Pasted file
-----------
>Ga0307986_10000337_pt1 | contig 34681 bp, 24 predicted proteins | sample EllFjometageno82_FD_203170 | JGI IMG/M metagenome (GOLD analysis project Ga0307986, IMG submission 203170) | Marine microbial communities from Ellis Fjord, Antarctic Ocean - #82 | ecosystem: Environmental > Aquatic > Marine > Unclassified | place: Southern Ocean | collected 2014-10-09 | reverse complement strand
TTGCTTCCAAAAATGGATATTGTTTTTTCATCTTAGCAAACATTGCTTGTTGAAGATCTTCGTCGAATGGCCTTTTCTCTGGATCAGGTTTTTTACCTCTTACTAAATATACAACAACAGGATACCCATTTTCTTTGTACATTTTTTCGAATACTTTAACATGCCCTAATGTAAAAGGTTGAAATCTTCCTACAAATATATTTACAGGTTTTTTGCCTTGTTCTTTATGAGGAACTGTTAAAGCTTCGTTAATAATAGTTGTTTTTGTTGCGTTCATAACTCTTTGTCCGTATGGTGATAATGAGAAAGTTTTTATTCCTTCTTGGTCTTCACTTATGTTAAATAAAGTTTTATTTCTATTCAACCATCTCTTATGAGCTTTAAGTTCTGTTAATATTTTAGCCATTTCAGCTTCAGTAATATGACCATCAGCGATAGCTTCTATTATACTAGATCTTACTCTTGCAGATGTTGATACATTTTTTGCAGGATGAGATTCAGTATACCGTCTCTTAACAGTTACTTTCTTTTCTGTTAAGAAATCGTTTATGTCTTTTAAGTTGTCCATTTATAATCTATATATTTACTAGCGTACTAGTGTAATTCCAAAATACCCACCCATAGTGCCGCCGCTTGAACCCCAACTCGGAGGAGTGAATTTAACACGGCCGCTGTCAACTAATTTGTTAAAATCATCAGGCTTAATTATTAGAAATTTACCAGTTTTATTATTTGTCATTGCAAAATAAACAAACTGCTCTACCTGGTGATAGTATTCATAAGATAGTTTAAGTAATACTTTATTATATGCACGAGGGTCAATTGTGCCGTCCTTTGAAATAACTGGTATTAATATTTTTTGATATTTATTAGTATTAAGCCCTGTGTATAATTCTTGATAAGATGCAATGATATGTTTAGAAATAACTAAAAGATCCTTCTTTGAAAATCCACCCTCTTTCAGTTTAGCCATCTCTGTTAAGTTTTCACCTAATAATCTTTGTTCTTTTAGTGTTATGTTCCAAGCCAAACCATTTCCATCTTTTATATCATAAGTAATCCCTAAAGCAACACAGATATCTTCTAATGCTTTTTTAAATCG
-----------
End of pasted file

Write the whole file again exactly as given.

>Ga0307986_10000337_pt1 | contig 34681 bp, 24 predicted proteins | sample EllFjometageno82_FD_203170 | JGI IMG/M metagenome (GOLD analysis project Ga0307986, IMG submission 203170) | Marine microbial communities from Ellis Fjord, Antarctic Ocean - #82 | ecosystem: Environmental > Aquatic > Marine > Unclassified | place: Southern Ocean | collected 2014-10-09 | reverse complement strand
TTGCTTCCAAAAATGGATATTGTTTTTTCATCTTAGCAAACATTGCTTGTTGAAGATCTTCGTCGAATGGCCTTTTCTCTGGATCAGGTTTTTTACCTCTTACTAAATATACAACAACAGGATACCCATTTTCTTTGTACATTTTTTCGAATACTTTAACATGCCCTAATGTAAAAGGTTGAAATCTTCCTACAAATATATTTACAGGTTTTTTGCCTTGTTCTTTATGAGGAACTGTTAAAGCTTCGTTAATAATAGTTGTTTTTGTTGCGTTCATAACTCTTTGTCCGTATGGTGATAATGAGAAAGTTTTTATTCCTTCTTGGTCTTCACTTATGTTAAATAAAGTTTTATTTCTATTCAACCATCTCTTATGAGCTTTAAGTTCTGTTAATATTTTAGCCATTTCAGCTTCAGTAATATGACCATCAGCGATAGCTTCTATTATACTAGATCTTACTCTTGCAGATGTTGATACATTTTTTGCAGGATGAGATTCAGTATACCGTCTCTTAACAGTTACTTTCTTTTCTGTTAAGAAATCGTTTATGTCTTTTAAGTTGTCCATTTATAATCTATATATTTACTAGCGTACTAGTGTAATTCCAAAATACCCACCCATAGTGCCGCCGCTTGAACCCCAACTCGGAGGAGTGAATTTAACACGGCCGCTGTCAACTAATTTGTTAAAATCATCAGGCTTAATTATTAGAAATTTACCAGTTTTATTATTTGTCATTGCAAAATAAACAAACTGCTCTACCTGGTGATAGTATTCATAAGATAGTTTAAGTAATACTTTATTATATGCACGAGGGTCAATTGTGCCGTCCTTTGAAATAACTGGTATTAATATTTTTTGATATTTATTAGTATTAAGCCCTGTGTATAATTCTTGATAAGATGCAATGATATGTTTAGAAATAACTAAAAGATCCTTCTTTGAAAATCCACCCTCTTTCAGTTTAGCCATCTCTGTTAAGTTTTCACCTAATAATCTTTGTTCTTTTAGTGTTATGTTCCAAGCCAAACCATTTCCATCTTTTATATCATAAGTAATCCCTAAAGCAACACAGATATCTTCTAATGCTTTTTTAAATCG